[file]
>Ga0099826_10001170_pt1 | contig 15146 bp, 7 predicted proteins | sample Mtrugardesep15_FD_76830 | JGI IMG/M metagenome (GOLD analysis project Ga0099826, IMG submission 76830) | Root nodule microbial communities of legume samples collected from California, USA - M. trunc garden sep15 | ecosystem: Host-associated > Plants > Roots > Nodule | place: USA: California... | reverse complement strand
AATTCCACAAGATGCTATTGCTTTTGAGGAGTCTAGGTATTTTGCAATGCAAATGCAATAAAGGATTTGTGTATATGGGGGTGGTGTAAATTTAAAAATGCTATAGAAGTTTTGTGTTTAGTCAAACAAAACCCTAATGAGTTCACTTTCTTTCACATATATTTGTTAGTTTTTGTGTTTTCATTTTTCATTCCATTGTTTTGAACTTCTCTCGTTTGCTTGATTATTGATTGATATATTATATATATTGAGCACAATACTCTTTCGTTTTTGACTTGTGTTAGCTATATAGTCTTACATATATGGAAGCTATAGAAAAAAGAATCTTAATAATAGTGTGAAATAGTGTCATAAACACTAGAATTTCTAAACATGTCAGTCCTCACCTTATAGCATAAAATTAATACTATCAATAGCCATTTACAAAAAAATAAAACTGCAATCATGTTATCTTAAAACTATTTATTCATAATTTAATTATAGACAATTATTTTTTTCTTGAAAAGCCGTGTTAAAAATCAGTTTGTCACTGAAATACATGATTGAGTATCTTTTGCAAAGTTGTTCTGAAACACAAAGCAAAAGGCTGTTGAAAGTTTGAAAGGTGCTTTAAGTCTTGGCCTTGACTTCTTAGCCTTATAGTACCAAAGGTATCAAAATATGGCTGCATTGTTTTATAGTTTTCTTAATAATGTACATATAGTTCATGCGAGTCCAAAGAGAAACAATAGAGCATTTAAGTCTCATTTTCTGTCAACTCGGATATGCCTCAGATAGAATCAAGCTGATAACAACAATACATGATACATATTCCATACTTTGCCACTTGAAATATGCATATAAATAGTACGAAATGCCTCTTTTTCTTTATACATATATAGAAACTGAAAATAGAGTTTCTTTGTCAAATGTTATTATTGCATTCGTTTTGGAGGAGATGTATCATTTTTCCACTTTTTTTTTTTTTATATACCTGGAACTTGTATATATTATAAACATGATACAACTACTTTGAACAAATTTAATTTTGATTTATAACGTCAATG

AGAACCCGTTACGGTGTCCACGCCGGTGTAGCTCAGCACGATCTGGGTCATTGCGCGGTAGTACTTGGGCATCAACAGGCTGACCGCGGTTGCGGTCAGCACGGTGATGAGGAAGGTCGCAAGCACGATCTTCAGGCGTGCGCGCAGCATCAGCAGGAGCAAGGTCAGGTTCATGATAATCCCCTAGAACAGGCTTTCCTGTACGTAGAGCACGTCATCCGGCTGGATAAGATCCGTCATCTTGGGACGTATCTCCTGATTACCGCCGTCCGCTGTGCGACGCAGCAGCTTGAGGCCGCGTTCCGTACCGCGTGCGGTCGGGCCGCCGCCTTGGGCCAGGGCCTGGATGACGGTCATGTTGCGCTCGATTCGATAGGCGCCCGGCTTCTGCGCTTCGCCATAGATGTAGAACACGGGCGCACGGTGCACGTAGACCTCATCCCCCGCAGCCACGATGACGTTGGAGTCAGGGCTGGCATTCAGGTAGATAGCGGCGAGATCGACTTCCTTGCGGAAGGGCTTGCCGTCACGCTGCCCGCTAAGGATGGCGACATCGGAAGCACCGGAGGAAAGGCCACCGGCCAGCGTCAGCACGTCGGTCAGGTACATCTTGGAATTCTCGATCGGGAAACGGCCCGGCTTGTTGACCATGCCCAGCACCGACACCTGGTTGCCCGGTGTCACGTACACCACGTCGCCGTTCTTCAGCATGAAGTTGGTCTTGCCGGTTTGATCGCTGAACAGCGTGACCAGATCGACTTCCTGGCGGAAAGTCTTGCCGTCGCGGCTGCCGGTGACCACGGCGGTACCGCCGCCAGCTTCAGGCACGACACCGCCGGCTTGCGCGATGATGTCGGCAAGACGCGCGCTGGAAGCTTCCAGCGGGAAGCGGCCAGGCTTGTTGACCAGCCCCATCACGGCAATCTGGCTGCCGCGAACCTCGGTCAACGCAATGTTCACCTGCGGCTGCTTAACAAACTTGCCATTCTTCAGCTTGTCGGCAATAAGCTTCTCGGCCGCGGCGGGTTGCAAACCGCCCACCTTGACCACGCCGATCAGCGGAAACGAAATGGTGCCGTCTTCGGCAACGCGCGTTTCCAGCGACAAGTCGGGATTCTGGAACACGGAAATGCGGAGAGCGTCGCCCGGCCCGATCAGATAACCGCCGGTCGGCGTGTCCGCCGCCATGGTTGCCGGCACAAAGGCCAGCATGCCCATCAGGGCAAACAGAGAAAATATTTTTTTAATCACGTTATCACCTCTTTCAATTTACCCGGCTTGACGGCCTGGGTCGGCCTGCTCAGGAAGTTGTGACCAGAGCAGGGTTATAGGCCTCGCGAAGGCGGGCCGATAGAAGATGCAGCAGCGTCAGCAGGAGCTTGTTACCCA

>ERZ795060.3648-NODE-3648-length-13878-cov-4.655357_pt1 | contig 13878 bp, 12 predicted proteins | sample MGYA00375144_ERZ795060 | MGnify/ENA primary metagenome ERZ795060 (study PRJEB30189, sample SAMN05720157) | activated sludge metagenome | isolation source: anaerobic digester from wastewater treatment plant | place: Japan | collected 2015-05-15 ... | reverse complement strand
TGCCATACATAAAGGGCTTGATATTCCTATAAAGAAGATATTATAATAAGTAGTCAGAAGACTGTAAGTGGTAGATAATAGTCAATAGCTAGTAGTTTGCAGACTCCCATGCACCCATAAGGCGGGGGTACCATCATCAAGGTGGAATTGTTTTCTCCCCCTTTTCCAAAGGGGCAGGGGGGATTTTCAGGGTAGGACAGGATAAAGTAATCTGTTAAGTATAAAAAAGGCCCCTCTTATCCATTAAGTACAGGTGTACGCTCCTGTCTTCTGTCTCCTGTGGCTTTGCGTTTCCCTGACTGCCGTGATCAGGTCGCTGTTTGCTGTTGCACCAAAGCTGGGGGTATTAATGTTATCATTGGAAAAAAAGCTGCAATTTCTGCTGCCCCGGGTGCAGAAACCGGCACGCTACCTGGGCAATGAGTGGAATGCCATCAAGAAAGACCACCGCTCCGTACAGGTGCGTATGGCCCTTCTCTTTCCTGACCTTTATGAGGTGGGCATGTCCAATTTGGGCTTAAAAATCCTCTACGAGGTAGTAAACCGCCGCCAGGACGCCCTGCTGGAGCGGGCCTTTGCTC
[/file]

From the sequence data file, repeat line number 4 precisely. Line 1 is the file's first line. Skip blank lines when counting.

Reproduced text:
>ERZ795060.3648-NODE-3648-length-13878-cov-4.655357_pt1 | contig 13878 bp, 12 predicted proteins | sample MGYA00375144_ERZ795060 | MGnify/ENA primary metagenome ERZ795060 (study PRJEB30189, sample SAMN05720157) | activated sludge metagenome | isolation source: anaerobic digester from wastewater treatment plant | place: Japan | collected 2015-05-15 ... | reverse complement strand